Right To Work Kentucky County Welcomes $1.5 Billion Investment

bevin-brady-kentucky
This June, construction began on an aluminum mill ultimately expected to employ 600 people earning an average salary of roughly $70,000 a year in eastern Kentucky. It wouldn’t have happened without Right to Work.

Appalachian County Welcomes $1.5 Billion Mill

Without Right to Work, Kentucky Wouldn’t Have Been on the List’

On a site located near Ashland in eastern Kentucky’s Greenup County, Braidy Industries Inc. recently began construction on a $1.5 billion rolling aluminum mill that will ultimately employ an estimated 600 people in high-paying jobs.

Braidy CEO Craig Bouchard originally announced that Greenup County would be the location for what is now expected to be a 1.8 million-square-foot facility in April 2017.

Kentucky “wouldn’t have been on the list” of possible sites, he said, had the state not enacted a Right to Work law at the beginning of that year.

The aluminum mill, which ultimately is intended to supply the aerospace and defense industries as well as the automobile industry, is scheduled to open in 2020.

Its production capacity “could reach 300,000 tons of aluminum alloy and plate a year,” according to a June 6 news account for the Northern Kentucky (Edgewood) Tribune.

Employees will earn an average salary of roughly $70,000 a year.

National Right to Work Helped Kentuckians Ban Forced Union Dues, Fees

National Right to Work Committee Vice President John Kalb said the fact that the Braidy rolling mill is being built in Greenup County is just one of many pieces of evidence that Kentucky’s grass-roots foes of forced unionism were right all along.

“Right to Work supporters played a key role three years ago in helping then-gubernatorial candidate Matt Bevin [R], who had pledged to make unionism voluntary, secure the Kentucky governorship by a decisive 85,000-vote margin,” recalled Mr. Kalb.

“And after Big Labor House Speaker Greg Stumbo [D-Prestonburg] thwarted Mr. Bevin’s efforts to end Kentucky’s status as a forced-unionism state in 2016, these same grass-roots citizens ousted Mr. Stumbo from office and reduced overall House Right to Work opposition from an estimated 60-40 majority to a 58-39 minority.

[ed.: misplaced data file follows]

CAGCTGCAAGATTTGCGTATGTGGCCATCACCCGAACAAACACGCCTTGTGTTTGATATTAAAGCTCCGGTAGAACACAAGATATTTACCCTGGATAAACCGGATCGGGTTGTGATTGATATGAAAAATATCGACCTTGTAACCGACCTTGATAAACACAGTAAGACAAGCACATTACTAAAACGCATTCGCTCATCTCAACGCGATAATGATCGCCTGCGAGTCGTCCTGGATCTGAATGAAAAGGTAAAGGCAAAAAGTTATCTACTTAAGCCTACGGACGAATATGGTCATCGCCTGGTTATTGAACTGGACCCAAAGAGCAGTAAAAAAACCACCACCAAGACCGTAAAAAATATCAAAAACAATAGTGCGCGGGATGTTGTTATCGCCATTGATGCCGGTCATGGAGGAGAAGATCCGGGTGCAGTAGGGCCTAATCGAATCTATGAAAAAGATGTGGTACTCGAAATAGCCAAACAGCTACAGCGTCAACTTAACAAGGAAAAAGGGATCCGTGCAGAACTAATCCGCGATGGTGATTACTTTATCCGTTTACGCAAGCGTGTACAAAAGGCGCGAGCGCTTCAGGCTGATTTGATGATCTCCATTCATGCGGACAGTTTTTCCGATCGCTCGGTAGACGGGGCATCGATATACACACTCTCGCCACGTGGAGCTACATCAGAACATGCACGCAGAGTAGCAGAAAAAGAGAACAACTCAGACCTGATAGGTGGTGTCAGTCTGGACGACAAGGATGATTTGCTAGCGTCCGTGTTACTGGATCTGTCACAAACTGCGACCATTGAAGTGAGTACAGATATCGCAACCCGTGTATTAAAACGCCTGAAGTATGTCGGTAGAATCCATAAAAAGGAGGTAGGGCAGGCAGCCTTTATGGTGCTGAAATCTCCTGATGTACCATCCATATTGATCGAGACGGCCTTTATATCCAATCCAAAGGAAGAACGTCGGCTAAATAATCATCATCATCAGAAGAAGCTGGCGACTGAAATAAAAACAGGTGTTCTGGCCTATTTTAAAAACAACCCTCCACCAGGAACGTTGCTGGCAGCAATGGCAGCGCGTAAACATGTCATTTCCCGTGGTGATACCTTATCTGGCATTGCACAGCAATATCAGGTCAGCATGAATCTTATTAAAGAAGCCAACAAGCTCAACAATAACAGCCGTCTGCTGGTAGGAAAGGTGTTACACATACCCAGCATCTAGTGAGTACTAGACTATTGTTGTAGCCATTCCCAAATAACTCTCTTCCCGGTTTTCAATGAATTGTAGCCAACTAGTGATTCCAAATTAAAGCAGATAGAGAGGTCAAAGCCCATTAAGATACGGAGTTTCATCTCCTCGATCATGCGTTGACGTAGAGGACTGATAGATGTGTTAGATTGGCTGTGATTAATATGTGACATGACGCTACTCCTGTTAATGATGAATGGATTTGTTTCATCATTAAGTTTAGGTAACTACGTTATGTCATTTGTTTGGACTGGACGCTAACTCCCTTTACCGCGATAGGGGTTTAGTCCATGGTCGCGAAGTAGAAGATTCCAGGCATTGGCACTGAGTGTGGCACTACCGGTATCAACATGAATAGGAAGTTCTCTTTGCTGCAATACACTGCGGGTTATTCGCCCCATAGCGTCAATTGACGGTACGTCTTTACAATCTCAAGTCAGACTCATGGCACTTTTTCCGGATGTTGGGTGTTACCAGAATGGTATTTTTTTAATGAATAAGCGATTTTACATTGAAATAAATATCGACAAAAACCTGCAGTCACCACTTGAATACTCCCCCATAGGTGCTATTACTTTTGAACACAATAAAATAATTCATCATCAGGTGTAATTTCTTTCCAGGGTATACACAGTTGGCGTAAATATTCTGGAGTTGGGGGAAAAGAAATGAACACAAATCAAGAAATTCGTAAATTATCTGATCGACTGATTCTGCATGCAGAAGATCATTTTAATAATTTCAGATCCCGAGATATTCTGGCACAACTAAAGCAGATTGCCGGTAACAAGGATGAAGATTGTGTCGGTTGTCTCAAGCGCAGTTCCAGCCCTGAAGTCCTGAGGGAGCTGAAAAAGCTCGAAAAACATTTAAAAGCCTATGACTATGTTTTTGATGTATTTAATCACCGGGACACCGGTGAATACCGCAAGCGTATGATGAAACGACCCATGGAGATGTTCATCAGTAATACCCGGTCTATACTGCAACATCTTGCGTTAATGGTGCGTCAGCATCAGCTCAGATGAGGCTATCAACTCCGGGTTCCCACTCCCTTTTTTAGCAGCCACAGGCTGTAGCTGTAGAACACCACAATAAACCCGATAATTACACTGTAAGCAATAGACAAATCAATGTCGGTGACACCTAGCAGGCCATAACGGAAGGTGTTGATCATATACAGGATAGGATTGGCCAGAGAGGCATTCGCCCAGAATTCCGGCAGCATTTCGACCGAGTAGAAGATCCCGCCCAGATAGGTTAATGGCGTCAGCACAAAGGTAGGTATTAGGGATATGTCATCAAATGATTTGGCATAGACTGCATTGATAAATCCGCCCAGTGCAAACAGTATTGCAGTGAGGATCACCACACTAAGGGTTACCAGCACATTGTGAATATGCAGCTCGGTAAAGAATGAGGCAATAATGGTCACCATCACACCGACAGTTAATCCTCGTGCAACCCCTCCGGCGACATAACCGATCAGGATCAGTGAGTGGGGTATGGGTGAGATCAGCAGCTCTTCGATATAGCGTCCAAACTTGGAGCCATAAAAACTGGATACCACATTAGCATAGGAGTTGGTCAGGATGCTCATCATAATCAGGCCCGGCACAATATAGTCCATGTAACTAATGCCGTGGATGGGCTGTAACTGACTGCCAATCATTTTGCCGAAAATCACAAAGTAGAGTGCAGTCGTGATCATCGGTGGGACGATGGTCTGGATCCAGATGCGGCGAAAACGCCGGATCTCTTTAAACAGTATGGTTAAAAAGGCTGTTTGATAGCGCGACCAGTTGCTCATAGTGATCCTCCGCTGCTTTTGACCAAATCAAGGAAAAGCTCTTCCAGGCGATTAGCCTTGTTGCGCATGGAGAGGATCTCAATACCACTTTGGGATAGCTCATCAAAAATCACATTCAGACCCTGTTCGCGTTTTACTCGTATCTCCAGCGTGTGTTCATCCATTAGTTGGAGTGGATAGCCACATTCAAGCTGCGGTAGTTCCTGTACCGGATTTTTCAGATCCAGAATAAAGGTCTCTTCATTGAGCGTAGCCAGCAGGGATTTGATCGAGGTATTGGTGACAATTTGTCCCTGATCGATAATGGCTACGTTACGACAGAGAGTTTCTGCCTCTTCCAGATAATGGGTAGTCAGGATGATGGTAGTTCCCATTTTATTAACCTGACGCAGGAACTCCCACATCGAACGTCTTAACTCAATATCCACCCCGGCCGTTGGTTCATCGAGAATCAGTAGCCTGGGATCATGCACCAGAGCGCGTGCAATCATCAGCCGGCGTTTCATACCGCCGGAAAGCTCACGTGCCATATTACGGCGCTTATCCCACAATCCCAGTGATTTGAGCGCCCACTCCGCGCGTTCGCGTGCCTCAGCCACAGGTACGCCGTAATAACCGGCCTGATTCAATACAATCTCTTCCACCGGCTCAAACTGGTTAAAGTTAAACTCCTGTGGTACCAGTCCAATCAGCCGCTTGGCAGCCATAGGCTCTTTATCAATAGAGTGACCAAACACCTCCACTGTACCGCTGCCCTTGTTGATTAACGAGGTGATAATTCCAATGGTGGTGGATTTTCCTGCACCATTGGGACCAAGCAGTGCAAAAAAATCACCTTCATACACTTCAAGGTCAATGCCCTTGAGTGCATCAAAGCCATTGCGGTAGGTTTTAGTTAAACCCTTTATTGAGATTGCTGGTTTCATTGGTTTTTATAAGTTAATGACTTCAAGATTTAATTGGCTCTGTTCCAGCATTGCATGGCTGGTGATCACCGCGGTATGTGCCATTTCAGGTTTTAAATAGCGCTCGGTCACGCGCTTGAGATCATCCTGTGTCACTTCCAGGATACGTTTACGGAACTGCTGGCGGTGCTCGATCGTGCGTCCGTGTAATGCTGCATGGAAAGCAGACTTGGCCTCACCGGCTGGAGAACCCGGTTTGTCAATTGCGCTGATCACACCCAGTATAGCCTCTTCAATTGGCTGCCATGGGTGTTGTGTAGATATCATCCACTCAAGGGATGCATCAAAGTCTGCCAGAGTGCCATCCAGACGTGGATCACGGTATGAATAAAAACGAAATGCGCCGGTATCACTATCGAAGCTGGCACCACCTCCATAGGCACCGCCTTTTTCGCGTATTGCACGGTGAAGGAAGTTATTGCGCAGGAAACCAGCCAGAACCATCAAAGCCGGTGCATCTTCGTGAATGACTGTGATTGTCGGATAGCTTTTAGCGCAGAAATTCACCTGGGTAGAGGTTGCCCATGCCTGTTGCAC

“Throughout the multiyear campaign to revoke Kentucky union officials’ forced-dues and forced-fee privileges, the National Committee and its members gave encouragement and counsel to the state’s freedom-loving citizens.”

Last Year, Kentucky Attracted A Record $9.2 Billion In Corporate Investment

“All these efforts,” Mr. Kalb continued, “came to fruition on January 7, 2017, when Mr. Bevin signed Right to Work measure H.B.1, declaring that it would mean ‘incredible new opportunities for the Commonwealth of Kentucky.’”

More prescient words have rarely been spoken.

Last December 30, the Kentucky Cabinet for Economic Development (KCED) announced that the state had attracted a record $9.2 billion in “corporate expansion and new-location projects in 2017, bringing commitments to create more than 17,200 jobs,” the most since 2000.

And this year the prospects for employees and businesses in Right to Work Kentucky have continued improving.

In May, for example, aluminum supplier Novelis broke ground on a $305 million processing plant that will create 125 full-time jobs in Todd County.

Right to Work Attorneys Now    Helping Defend Law From Big Labor Judicial Attack

That same month, California energy technology company EnerBlue officially transferred its headquarters to Lexington, Ky., and turned its attention to building a lithium battery factory that will employ up to 875 people roughly 275 miles away in Pikeville, Ky.

Mr. Kalb commented:

“In addition to fostering a better job climate, Kentucky’s Right to Work law is ensuring that Bluegrass State employees are free to choose whether or not to fund a labor union with their hard-earned money.

“Unfortunately, Kentucky union bosses remain determined to destroy the state’s year-and-a-half-old Right to Work law and restore their power to have a worker fired just for refusing to let them have a portion of his or her paycheck.

“This month, the Kentucky Supreme Court is scheduled to hear arguments on a legal challenge to H.B.1 that, if successful, will bring back compulsory unionism even though the state’s voters have resoundingly rejected it at the polls.”

Acting on behalf of three independent-minded Kentucky employees, staff attorneys for the National Right to Work Legal Defense Foundation, the Committee’s sister organization, have submitted a court brief urging rejection of the Big Labor suit.

Mr. Kalb predicted that Kentucky’s Supreme Court would ultimately uphold Right to Work protections for employees, just as other state and federal courts have done time and again.

“All the same,” he said, “it’s a shame that the union hierarchy is so determined to dictate whether or not an individual worker can get and keep a job.”

(source: August 2018 National Right To Work Newsletter)